By Alexia Vlachou, Maria Spiliopoulou
ATHENS, Oct. 12 (Xinhua) -- Greek authorities were put on alert on Saturday for the next two days after a 6.2-degree earthquake on the Richter scale jolted the southern Aegean Sea island of Crete.
The strong tremor which hit in early afternoon and was felt in Athens and other areas up to 300 kilometers from its epicenter off the western coast of Crete, caused minor material damages, but no injuries, according to local officials.
An elderly man jumped off a first floor balcony, but was not injured, local media reported, as the General Secretariat for Civil Protection was gathering data on the impact on buildings and infrastructure.
"We acted quickly on calls for a few small rocks which had fallen in regional roads in mountainous areas and minor damages at old houses. So far we do not face any major problems, but we have instructed people to be on alert, as we are," Tassos Kouroupakis, head of the Civil Protection mechanism at the city of Chania told Xinhua.
All authorities across Crete remain on alert, Deputy Governor of Crete Apostolos Voulgarakis said, as life returns to normal.
Locals and foreign tourists are still quite anxious, as more than a dozen aftershocks measuring up to 4 degrees on the Richter scale have occurred after the big earthquake which struck at 16:12 p.m. local hour.
Greek seismologists speaking to Xinhua assure that there is "no reason of great concern." Crete, as entire Greece, is a seismic prone zone and increased seismic activity decreases concern.
However, they can still not make any conclusions whether this was the main tremor and therefore suggest caution.
"We will have to wait and see what happens over a 48-hour course. It has been proved that if nothing big happens within the first two days after a big tremor, there is about 85 percent possibility that this was the main quake," Professor Costas Makropoulos, Director of the Geodynamic Institute of the Athens National Observatory said.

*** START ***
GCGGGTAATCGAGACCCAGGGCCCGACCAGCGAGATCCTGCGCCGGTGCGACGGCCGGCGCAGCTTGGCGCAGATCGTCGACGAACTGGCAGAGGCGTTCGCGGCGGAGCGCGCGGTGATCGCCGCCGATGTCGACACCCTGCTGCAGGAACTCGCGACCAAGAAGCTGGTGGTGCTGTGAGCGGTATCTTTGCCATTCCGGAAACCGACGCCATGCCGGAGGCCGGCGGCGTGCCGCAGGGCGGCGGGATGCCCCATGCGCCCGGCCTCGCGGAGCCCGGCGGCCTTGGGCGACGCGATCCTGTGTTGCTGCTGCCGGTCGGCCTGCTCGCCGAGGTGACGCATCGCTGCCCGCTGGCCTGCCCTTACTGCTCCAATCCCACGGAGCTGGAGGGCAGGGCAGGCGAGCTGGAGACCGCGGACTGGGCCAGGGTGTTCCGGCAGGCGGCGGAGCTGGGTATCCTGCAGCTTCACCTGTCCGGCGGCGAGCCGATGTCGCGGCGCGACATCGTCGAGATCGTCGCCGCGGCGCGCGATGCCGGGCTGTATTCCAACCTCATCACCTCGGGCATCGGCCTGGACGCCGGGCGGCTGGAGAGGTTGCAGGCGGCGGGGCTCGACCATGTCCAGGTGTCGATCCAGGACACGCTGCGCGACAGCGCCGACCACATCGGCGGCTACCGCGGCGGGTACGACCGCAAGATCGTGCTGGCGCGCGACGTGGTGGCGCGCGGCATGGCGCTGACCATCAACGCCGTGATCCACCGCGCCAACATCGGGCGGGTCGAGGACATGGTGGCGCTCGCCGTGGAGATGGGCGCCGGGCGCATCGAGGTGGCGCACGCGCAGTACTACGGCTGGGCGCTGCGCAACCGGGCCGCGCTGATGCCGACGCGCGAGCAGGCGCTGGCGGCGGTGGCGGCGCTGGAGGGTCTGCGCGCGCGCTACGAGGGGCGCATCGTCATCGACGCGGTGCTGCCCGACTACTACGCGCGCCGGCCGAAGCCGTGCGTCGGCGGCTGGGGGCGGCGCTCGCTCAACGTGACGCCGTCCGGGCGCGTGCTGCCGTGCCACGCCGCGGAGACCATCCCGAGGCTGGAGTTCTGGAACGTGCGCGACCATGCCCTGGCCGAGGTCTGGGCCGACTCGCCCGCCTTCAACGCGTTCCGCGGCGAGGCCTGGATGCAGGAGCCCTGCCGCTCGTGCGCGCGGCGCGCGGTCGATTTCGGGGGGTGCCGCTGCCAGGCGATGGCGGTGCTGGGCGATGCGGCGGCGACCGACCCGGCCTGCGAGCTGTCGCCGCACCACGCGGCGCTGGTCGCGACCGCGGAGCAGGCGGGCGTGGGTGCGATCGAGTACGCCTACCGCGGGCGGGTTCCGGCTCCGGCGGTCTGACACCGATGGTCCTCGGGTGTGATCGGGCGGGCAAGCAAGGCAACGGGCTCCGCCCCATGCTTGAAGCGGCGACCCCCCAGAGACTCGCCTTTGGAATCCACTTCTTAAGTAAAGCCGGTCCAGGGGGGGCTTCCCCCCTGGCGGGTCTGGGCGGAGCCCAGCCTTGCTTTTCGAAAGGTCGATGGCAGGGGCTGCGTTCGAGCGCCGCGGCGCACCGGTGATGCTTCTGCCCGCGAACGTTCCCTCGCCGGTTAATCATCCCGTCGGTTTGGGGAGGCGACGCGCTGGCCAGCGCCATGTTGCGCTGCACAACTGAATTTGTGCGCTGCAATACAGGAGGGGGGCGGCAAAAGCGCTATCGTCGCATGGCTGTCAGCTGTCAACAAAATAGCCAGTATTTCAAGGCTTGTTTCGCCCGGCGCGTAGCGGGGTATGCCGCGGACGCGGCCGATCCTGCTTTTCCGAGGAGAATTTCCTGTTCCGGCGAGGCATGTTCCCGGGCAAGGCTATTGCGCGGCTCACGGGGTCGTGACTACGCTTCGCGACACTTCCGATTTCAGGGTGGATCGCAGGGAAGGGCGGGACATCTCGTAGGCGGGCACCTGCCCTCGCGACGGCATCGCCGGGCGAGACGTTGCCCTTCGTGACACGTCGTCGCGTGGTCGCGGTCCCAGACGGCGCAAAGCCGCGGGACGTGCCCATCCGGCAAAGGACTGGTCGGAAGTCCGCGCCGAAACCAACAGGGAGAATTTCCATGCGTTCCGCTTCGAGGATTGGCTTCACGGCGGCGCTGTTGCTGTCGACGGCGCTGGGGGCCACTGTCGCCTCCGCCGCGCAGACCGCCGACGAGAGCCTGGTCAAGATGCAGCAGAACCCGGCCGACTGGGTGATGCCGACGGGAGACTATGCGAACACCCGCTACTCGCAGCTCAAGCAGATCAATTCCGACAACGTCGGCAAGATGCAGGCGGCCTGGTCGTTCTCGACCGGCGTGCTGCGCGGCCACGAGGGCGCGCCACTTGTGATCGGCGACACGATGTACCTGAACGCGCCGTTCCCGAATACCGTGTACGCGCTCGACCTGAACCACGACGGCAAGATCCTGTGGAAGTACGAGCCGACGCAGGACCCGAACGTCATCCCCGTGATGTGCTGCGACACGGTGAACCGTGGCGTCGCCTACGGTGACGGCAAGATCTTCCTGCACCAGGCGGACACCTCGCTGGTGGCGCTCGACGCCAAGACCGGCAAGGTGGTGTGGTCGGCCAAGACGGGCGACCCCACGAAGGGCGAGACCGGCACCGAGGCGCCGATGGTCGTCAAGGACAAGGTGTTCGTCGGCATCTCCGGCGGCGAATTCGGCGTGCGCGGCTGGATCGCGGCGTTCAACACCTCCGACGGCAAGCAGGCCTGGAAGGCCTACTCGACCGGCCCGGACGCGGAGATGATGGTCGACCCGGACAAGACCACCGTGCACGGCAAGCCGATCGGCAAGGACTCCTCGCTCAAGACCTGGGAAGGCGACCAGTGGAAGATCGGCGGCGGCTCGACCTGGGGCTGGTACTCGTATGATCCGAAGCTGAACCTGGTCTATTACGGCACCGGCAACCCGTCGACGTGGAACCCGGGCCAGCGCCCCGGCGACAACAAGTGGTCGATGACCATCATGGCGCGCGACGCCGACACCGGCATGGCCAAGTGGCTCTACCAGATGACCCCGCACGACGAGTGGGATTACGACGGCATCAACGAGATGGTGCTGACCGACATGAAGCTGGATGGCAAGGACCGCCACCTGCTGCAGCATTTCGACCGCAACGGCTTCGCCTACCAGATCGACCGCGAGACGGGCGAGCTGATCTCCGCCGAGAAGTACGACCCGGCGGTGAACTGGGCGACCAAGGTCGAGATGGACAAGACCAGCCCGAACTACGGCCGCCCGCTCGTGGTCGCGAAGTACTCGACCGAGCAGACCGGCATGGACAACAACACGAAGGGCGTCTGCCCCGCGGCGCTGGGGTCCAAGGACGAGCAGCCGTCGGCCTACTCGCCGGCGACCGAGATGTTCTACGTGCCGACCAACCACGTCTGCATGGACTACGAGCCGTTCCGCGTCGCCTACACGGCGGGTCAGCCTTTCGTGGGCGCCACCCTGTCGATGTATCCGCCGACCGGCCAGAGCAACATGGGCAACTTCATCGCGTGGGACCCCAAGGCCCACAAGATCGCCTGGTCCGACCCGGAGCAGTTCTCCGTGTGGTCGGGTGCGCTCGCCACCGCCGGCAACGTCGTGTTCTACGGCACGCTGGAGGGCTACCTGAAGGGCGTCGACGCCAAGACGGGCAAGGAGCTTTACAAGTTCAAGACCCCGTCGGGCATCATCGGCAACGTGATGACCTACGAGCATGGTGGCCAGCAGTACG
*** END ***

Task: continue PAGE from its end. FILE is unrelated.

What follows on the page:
He noted that the area in which the earthquake's epicenter is located (about 70 kilometers off the western coasts of Crete at 23 kilometers depth) is known for its seismic activity.
In 365 A.D., an 8.3-magnitude quake on the Richter scale, according to estimates based on historians' descriptions, caused a destructive tsunami, Makropoulos said speaking in Greek media.
Over the past six decades at least three strong earthquakes measuring more than 6 degrees on the Richter scale and dozens smaller ones have been recorded.
Geological Institutes across the globe on Saturday gave higher measurements of up to 6.5 degrees on the Richter scale for the quake, but Makropoulos and his colleagues insisted on the 6.2 estimate.
"I can't say how big it was, as experts, but it felt terrible. I know that I will not be feeling very comfortable sleeping at my bed tonight and for several days after this," local resident Patricia Massauraki told Xinhua. She was among hundreds of people who rushed outside their homes when the quake hit.
She still remembers the 1999 quake of 6 degrees on the Richter scale in Athens which left behind more than 100 casualties and extensive material damage.
Greece is one of the world's most quake-prone countries and is often jolted by tremors. The 1999 quake was the most recent biggest tragedy caused by a quake in Greece.